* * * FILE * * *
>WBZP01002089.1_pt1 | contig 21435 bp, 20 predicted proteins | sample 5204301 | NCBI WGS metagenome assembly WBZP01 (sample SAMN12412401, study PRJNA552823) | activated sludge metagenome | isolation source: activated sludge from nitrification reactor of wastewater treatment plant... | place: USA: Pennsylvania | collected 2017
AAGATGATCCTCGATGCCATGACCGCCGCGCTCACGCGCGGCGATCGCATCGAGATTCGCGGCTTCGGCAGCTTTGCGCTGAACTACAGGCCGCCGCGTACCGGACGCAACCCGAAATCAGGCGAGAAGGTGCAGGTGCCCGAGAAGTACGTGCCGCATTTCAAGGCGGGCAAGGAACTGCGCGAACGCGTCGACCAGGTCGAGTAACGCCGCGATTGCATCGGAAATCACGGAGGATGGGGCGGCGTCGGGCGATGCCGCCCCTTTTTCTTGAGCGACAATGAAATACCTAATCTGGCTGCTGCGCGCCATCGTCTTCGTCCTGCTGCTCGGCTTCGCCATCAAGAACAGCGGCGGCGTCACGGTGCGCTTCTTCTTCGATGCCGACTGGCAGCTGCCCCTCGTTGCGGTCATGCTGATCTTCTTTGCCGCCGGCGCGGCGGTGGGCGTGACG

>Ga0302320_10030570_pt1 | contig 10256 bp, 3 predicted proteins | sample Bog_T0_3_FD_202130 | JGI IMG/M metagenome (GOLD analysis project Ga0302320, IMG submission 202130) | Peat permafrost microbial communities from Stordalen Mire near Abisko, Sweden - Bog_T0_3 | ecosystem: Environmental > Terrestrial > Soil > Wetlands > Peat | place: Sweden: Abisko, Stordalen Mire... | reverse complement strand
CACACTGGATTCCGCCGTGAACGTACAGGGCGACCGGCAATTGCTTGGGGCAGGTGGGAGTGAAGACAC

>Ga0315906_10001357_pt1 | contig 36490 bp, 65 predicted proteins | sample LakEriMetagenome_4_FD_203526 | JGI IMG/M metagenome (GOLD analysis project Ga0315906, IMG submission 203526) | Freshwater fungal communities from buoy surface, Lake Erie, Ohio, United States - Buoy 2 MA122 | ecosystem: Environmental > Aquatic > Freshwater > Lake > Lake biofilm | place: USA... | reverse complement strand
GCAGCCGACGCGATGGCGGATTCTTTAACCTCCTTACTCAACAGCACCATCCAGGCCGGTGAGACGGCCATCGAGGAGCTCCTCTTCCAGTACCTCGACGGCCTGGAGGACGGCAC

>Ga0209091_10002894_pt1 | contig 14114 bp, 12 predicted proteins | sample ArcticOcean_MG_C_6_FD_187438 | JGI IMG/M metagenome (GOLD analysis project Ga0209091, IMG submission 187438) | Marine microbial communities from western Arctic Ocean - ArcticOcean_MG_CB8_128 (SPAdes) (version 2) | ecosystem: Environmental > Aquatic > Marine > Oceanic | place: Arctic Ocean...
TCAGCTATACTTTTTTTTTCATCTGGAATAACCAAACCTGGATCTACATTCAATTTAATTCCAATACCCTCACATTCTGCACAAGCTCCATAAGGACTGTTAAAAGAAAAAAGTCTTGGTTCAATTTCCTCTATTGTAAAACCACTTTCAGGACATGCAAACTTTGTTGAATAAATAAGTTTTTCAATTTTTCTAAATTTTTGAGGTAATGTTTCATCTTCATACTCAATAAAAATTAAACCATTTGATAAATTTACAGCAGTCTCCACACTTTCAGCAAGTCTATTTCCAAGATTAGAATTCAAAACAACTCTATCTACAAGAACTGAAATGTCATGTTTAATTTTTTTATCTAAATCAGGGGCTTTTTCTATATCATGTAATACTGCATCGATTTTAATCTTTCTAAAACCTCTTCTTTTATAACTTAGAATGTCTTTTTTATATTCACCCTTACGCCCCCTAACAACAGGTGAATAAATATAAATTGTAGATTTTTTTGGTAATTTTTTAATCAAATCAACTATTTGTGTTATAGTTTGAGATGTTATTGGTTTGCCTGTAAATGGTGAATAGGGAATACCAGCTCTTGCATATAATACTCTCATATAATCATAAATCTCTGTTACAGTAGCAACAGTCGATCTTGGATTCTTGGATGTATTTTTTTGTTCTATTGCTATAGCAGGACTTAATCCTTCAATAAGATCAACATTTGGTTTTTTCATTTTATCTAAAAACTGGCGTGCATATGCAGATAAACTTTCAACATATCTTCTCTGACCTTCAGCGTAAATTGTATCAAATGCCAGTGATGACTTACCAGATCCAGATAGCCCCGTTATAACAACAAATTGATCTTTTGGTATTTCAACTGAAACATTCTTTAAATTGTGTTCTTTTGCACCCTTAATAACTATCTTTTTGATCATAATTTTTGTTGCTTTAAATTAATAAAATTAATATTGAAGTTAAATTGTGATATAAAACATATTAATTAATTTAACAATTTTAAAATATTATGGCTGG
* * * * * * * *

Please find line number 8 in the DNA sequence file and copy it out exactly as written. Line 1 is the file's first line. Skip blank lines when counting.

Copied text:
TCAGCTATACTTTTTTTTTCATCTGGAATAACCAAACCTGGATCTACATTCAATTTAATTCCAATACCCTCACATTCTGCACAAGCTCCATAAGGACTGTTAAAAGAAAAAAGTCTTGGTTCAATTTCCTCTATTGTAAAACCACTTTCAGGACATGCAAACTTTGTTGAATAAATAAGTTTTTCAATTTTTCTAAATTTTTGAGGTAATGTTTCATCTTCATACTCAATAAAAATTAAACCATTTGATAAATTTACAGCAGTCTCCACACTTTCAGCAAGTCTATTTCCAAGATTAGAATTCAAAACAACTCTATCTACAAGAACTGAAATGTCATGTTTAATTTTTTTATCTAAATCAGGGGCTTTTTCTATATCATGTAATACTGCATCGATTTTAATCTTTCTAAAACCTCTTCTTTTATAACTTAGAATGTCTTTTTTATATTCACCCTTACGCCCCCTAACAACAGGTGAATAAATATAAATTGTAGATTTTTTTGGTAATTTTTTAATCAAATCAACTATTTGTGTTATAGTTTGAGATGTTATTGGTTTGCCTGTAAATGGTGAATAGGGAATACCAGCTCTTGCATATAATACTCTCATATAATCATAAATCTCTGTTACAGTAGCAACAGTCGATCTTGGATTCTTGGATGTATTTTTTTGTTCTATTGCTATAGCAGGACTTAATCCTTCAATAAGATCAACATTTGGTTTTTTCATTTTATCTAAAAACTGGCGTGCATATGCAGATAAACTTTCAACATATCTTCTCTGACCTTCAGCGTAAATTGTATCAAATGCCAGTGATGACTTACCAGATCCAGATAGCCCCGTTATAACAACAAATTGATCTTTTGGTATTTCAACTGAAACATTCTTTAAATTGTGTTCTTTTGCACCCTTAATAACTATCTTTTTGATCATAATTTTTGTTGCTTTAAATTAATAAAATTAATATTGAAGTTAAATTGTGATATAAAACATATTAATTAATTTAACAATTTTAAAATATTATGGCTGG